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Australasian Human Research Ethics Consultancy Services Pty Ltd (AHRECS)

Where Are the Missing Coauthors? Authorship Practices in Participatory Research (Papers: Daniel Sarna-Wojcicki, et al | 2017)0

Posted by Admin in on May 30, 2017
 

Abstract

Originally marginal, participatory research has become an increasingly important methodology in the social, biophysical, and interdisciplinary sciences. The overall increase in publications based on participatory research has raised questions about crediting the contributions of nonacademic collaborators. Using qualitative and quantitative methods, we analyzed trends and patterns in authorship and acknowledgment practices in a sample of 262 journal articles reporting on participatory research on rural livelihoods published from 1975 to 2013. Six percent of the researchers recognized the intellectual contributions of their nonacademic collaborators with coauthorship and 51 percent with acknowledgment. Through interviews with lead authors of coauthored articles, we analyzed factors that shaped whether authorship was shared with nonacademic collaborators. Despite facing numerous barriers, researchers were motivated to coauthor in order to recognize intellectual contributions, practice research ethics, and work toward epistemic decolonization. We argue that coauthorship can be an important component of epistemic justice in participatory research and encourage participatory researchers to discuss authorship with their nonacademic collaborators as a routine component of engaged scholarship. We also note that nonacademics’ contributions to scientific knowledge need to be taken into account in understandings of the practice of science.

Sarna-Wojcicki D, Perret M, Eitzel MV, Fortmann L (2017) Where Are the Missing Coauthors? Authorship Practices in Participatory Research. Rural Sociology.
Publisher: http://onlinelibrary.wiley.com/doi/10.1111/ruso.12156/full

Some Social Scientists Are Tired of Asking for Permission – The New York Times (Kate Murphy | May 2017)0

Posted by Admin in on May 25, 2017
 

Sometimes a change to national policy isn’t enough to alter institutional practice – especially when that practice has been entrenched for a few decades and is wrapped in institutional risk. This New York Times story highlights why there’s so much chatter around the change to the US ‘Common Rule’.

If you took Psychology 101 in college, you probably had to enroll in an experiment to fulfill a course requirement or to get extra credit. Students are the usual subjects in social science research — made to play games, fill out questionnaires, look at pictures and otherwise provide data points for their professors’ investigations into human behavior, cognition and perception.
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But who gets to decide whether the experimental protocol — what subjects are asked to do and disclose — is appropriate and ethical? That question has been roiling the academic community since the Department of Health and Human Services’s Office for Human Research Protections revised its rules in January.
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The revision exempts from oversight studies involving “benign behavioral interventions.” This was welcome news to economists, psychologists and sociologists who have long complained that they need not receive as much scrutiny as, say, a medical researcher.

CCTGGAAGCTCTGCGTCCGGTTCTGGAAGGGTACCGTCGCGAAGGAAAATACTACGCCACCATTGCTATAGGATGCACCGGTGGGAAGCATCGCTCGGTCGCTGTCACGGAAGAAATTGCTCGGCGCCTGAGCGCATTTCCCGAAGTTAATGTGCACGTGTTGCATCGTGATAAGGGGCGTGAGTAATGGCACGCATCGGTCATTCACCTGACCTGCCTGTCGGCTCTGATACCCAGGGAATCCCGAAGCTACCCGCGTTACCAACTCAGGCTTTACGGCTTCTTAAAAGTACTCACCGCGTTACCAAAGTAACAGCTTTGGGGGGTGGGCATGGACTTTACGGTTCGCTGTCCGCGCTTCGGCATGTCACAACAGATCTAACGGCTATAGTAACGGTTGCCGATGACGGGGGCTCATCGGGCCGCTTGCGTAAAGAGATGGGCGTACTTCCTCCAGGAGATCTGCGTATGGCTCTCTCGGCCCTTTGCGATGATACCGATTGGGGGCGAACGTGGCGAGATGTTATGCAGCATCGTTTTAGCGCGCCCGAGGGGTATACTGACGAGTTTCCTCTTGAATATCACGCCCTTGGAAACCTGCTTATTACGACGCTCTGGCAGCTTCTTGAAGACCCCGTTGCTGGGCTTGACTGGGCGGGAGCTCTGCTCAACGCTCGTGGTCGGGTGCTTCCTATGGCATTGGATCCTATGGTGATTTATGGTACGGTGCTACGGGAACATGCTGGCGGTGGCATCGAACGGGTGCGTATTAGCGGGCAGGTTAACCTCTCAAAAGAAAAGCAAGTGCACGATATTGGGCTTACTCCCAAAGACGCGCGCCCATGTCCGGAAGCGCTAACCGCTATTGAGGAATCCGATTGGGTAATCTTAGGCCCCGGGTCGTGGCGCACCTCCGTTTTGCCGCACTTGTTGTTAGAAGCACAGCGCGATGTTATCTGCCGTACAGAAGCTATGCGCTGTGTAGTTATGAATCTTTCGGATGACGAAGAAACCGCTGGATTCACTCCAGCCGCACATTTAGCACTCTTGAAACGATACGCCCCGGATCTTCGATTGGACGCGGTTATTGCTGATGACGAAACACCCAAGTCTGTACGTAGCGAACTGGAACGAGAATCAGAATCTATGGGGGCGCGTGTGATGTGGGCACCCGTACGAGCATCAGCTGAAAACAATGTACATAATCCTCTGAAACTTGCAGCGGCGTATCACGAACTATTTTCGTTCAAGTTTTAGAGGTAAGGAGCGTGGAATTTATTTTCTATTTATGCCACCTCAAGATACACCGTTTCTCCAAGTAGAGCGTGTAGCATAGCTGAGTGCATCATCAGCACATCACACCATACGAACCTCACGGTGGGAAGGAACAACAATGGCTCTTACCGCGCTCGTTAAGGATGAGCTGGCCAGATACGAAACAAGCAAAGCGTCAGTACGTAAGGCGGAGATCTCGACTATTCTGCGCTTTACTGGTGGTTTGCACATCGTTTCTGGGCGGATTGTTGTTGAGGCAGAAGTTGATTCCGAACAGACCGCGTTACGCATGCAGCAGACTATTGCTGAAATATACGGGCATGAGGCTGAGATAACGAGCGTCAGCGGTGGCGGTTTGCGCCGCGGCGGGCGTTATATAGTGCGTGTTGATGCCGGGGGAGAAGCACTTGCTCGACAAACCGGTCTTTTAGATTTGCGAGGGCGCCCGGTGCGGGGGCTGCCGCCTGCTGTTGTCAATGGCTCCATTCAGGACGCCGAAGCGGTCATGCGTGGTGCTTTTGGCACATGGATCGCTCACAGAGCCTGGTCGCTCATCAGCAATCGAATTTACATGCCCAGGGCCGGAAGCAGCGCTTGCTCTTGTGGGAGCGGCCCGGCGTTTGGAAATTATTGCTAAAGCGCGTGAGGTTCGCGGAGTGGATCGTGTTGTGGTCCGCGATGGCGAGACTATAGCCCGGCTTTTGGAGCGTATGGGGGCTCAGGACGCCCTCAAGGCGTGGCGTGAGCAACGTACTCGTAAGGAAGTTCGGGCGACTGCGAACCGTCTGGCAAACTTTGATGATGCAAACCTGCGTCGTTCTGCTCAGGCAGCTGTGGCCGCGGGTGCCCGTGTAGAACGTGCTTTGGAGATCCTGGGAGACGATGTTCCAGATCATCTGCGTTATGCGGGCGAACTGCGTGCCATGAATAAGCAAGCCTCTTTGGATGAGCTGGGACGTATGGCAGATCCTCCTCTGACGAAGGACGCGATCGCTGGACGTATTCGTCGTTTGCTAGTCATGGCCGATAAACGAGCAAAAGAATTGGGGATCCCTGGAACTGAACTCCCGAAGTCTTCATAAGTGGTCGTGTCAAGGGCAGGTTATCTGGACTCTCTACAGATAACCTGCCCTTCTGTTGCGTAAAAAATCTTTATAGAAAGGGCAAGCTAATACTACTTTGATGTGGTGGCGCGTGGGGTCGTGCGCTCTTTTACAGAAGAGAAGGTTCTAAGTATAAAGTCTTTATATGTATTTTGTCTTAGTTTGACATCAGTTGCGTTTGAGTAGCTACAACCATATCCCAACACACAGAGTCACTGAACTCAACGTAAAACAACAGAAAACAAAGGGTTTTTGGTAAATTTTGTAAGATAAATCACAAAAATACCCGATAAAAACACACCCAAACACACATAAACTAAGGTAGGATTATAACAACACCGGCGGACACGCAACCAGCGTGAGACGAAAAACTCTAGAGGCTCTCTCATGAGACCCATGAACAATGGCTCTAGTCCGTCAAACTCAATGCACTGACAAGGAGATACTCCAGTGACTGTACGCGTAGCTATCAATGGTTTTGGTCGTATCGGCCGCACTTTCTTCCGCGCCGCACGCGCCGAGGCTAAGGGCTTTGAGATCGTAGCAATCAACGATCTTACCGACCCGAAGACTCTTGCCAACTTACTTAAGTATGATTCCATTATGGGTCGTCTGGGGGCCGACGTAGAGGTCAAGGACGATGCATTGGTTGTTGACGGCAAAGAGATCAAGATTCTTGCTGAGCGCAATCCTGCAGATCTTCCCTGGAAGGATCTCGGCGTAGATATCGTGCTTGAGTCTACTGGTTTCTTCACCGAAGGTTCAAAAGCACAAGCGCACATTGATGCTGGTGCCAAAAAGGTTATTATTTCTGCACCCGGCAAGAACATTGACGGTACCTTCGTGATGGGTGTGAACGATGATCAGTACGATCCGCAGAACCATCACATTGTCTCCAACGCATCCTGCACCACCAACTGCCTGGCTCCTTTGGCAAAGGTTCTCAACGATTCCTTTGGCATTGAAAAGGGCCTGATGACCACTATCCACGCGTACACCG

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Read the rest of this discussion piece

Codes of Ethics for Economists: A Pluralist View (Papers: Sheila C Dow | 2013)0

Posted by Admin in on May 22, 2017
 

Abstract
Within the discussion of ethics and economics some have considered designing a code of ethics for economists. But the idea of such a code is potentially problematic from a pluralist standpoint. Some possibilities are discussed here to show that any code concerning the behaviour of economists presumes a particular view of human nature and thus of professionalism. Further, issues of socio-economic power in the profession pose problems for the interpretation and implementation of some possible principles, notably those referring to standards of competence and truth-seeking. It is therefore concluded that any code of ethics should take the form of general guidelines, with primacy given to the  ethics of pluralism: tolerance, even-handedness and open-mindedness, on which the interpretation of all other ethical
considerations rests.

Keywords:
Code of ethics, epistemology, pluralism

Dow S (2013) Codes of Ethics for Economists: A Pluralist View, Economic Thought, 2 (1), pp. 20-29.
Publisher  (open access): http://et.worldeconomicsassociation.org/papers/codes-of-ethics-for-economists-a-pluralist-view/

Controversies Surrounding Laud Humphreys’ Tearoom Trade: An Unsettling Example of Politics and Power in Methodological Critiques (Papers: Michael Lenza | 2004)0

Posted by Admin in on May 20, 2017
 

Abstract:
Argues that Humphrey’s tearoom trade study, misinforms readers as much as it informs, regarding moral and ethical foundations for research with human subjects. States that Humphrey’s tearoom study made significant positive contributions to the population he studied. Concludes that few studies in sociology have accomplished as much in a single work.

Keywords:
Political theory, Homosexuality, Sociology

Lenza M, (2004) Controversies surrounding Laud Humphreys’ tearoom trade: an unsettling example of politics and power in methodological critiques. International Journal of Sociology and Social Policy 24(3/4/5) pp.20-31 doi: 10.1108/01443330410790858
Publisher: http://www.emeraldinsight.com/doi/abs/10.1108/01443330410790858

Tearoom Trade on Google Books

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